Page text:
If you own a gadget for a long time, you should factory-reset it every once in a while. Useless files accumulate, caches fill up with junk data and programs you never use start eating up valuable space.
Video game consoles are no exception, particularly since games are larger than ever and hard drive space is at a premium. To learn how to factory reset your PS4, whether to repair it or simply to save some space, read on.
1. Deactivate your system.
If you own just one PS4, it’s probably considered your “primary” device. This means that you can remotely queue downloaded games and apps, use Remote Play and share your purchased content with anyone else who uses your console. It’s a handy feature, but if you don’t deactivate it before factory-resetting, it’s a bit of a pain to reactivate.
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Go to Settings, then Account Management. Select Activate as Your Primary PS4, then Deactivate. It’s a simple step, but it’ll save you a lot of grief down the road.
2. Back up your save data (0ptional, but highly recommended)
If you’re a PlayStation Plus subscriber, you may have already set your save data to auto-upload to Sony’s cloud servers. If not, you should really take a few minutes and back it up. Otherwise, you’ll be starting every game from scratch again.
Tom’s Guide has a more comprehensive guide on how to back up PS4 save files, but if you want the short version: Go to Application Saved Data in the Settings menu, and follow the on-screen instructions to copy your save files to the cloud, a USB thumb drive or an external hard drive.
3. Find the Initialization menu.
Go back to the main Settings menu, then click on Initialization. (Yes, I was also surprised that the reset option is not under System or Backup and Restore, so learn from my mistakes.)
4. Initialize your PS4.
Click on Initialize, and you’ll arrive at one final menu that offers you a Quick or Full reset. “Quick” doesn’t really reset your PS4 —it just signs you out of everything and deletes all user and save data. “Full” is what will wipe the system, from the guts back on up. In my opinion, Quick isn’t really a worthwhile option, especially if you’re having software problems. And while Full claims to take a few hours, in my experience, I was up and running again within 30 minutes.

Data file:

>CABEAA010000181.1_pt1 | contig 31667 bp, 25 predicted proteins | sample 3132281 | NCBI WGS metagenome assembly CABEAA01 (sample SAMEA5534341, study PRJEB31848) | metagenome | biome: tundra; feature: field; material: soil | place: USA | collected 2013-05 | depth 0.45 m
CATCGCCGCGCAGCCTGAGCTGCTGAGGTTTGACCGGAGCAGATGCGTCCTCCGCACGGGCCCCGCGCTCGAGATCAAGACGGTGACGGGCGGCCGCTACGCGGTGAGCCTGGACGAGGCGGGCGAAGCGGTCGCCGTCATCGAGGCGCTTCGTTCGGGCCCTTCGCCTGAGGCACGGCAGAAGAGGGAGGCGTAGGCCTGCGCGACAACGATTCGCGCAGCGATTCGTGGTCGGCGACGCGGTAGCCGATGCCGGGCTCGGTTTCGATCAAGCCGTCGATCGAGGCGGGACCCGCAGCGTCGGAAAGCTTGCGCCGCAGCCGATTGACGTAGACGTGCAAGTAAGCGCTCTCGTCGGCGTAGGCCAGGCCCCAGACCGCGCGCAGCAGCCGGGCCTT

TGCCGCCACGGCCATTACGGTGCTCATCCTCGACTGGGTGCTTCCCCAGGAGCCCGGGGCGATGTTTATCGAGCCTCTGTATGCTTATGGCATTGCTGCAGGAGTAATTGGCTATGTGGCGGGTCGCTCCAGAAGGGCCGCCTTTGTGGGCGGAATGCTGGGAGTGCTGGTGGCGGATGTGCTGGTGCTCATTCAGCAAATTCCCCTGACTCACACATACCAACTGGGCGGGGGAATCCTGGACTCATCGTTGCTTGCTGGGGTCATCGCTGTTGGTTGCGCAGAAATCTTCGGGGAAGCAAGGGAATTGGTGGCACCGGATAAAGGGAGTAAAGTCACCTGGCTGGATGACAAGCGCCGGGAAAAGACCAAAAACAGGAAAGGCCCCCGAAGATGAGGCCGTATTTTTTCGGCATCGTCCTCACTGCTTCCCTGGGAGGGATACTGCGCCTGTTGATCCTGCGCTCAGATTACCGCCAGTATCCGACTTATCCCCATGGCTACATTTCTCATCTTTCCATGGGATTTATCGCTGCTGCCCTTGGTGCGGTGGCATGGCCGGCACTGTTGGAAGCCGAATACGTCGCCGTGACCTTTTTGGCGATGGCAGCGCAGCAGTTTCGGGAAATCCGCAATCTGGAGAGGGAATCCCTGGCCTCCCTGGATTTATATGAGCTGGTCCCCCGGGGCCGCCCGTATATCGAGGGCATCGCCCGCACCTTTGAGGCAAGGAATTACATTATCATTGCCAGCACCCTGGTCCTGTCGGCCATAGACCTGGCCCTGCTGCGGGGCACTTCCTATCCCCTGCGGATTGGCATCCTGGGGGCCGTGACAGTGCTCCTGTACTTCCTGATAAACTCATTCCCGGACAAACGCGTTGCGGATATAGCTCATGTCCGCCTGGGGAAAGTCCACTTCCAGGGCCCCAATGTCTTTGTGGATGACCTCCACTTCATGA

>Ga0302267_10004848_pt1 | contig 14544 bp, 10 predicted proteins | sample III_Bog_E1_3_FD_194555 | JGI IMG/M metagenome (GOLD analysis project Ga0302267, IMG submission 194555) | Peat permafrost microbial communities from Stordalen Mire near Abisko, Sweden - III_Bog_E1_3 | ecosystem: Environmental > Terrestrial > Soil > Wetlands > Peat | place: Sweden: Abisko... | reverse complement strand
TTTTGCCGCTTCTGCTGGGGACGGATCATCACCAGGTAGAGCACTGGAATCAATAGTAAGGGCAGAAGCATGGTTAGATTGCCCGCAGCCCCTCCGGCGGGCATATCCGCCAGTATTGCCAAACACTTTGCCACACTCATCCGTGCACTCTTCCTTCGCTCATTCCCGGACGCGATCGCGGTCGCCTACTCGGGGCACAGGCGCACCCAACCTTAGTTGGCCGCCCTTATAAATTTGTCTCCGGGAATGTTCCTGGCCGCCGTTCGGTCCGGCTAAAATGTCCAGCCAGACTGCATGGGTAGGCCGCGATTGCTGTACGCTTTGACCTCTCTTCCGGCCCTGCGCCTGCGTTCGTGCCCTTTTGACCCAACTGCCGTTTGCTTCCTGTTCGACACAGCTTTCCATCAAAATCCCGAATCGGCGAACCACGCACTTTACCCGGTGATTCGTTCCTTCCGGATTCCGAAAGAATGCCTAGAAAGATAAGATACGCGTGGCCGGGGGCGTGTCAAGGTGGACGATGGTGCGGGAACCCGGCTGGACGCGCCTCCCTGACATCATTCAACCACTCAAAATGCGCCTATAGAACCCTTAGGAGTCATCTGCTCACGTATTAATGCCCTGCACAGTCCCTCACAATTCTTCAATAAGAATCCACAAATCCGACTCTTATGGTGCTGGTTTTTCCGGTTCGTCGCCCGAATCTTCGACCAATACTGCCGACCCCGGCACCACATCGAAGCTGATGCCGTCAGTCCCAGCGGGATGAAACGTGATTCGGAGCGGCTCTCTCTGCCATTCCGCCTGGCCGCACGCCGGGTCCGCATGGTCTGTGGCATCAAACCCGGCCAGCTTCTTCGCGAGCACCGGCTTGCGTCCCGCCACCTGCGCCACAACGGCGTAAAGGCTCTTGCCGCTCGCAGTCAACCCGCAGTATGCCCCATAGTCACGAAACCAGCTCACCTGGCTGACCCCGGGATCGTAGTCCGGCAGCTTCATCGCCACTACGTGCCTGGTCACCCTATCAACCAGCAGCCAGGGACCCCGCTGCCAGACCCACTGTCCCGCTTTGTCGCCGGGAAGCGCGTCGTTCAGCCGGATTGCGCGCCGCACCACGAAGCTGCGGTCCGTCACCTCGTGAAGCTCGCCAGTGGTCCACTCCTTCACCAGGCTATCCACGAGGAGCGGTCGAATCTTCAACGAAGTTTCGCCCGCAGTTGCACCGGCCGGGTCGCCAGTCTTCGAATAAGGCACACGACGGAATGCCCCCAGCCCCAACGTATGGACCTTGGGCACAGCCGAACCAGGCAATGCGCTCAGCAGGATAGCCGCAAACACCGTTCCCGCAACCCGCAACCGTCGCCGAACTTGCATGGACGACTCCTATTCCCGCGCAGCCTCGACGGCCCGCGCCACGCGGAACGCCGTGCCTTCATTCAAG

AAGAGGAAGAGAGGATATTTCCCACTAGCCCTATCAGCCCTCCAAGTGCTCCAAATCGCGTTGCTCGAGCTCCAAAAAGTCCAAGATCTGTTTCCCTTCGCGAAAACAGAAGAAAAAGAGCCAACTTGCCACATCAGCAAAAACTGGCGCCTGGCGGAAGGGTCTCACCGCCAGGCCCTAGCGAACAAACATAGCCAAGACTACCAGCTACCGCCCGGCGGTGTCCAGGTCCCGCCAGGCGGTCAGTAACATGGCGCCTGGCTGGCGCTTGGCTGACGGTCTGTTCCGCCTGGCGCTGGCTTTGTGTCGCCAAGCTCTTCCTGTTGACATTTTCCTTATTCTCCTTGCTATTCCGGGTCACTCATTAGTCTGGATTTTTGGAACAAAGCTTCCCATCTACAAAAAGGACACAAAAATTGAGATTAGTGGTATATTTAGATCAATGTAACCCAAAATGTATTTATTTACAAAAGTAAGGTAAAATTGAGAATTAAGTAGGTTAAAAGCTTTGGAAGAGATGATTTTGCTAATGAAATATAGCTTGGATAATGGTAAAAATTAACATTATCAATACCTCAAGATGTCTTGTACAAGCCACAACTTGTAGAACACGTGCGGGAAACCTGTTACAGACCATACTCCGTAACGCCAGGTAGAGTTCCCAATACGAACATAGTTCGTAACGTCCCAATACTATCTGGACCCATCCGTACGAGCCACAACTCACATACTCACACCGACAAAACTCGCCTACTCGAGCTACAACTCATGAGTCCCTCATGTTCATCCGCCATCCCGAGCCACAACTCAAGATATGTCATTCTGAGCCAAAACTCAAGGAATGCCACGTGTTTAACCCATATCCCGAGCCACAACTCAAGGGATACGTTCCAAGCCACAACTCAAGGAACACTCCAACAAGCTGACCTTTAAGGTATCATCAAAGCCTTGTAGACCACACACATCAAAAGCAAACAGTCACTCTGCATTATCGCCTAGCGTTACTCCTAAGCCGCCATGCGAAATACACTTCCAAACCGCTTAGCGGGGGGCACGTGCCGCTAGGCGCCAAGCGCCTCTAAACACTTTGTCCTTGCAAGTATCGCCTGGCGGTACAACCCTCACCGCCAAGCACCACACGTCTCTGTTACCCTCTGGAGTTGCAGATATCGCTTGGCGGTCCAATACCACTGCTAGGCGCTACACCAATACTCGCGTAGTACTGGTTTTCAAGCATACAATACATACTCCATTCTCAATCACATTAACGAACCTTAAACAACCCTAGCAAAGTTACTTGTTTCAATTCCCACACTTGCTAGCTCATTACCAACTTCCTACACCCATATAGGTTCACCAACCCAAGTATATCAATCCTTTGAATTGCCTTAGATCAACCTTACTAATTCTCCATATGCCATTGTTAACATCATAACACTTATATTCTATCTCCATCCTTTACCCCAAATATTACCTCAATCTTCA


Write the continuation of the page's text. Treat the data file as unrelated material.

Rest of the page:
Either way, pick your reset style, and confirm your choice. Then, get ready to re-download all your favorite titles and apps, and restore your save data. (Again: Settings, Application Saved Data, then follow the prompts.
The method described above is the simplest way to restore your PS4 to factory settings, but it’s not necessarily the best, especially if you’re having software problems. If your PS4 is not cooperating, don’t bother with the regular menus; reset your system from Safe Mode instead.
How to Factory Reset Your PS4 in Safe Mode
1. Download PS4 system software.
To really give your PS4 a fresh start, you’ll need to install system software from scratch. That means you’ll need a FAT32- or exFAT-formatted USB stick with about 2 GB of free space. Then, download the latest system software from the PlayStation website.
(Be sure to click where it says, “Do you want to perform a fresh install of the full system software?” The software from the top of the page is just an update, not a full install package, and you won’t be able to use it.)
On the USB drive, make a folder called PS4, and inside that one, make a folder called UPDATE. Copy and paste the system software into the UPDATE folder, then eject the USB drive. You’ll need this in a bit.
2. Start the PS4 in Safe Mode.
Turn off your PS4 completely, if it’s already on. Then, hold down the PS4’s power button. (Don’t use the controller; use the actual, physical button on the console.) Keep holding it down after it beeps the first time, and it will beep a second time about five seconds later. Then, let go. The system will now prompt you to attach a controller with a USB cord, and boot up in Safe Mode.
3. Select Initialize PS4 (Reinstall System Software)
Scroll down to option 7, and click on it. The system will prompt you to enter a USB stick with system software, which you should have at the ready. Insert the USB stick, follow the prompts and give the system some time. The system will reinstall software from scratch, and leave you with the next-best-thing to a brand-new PS4, fresh from the box. Sign in, restore your save files, and you’ll be up and running in no time.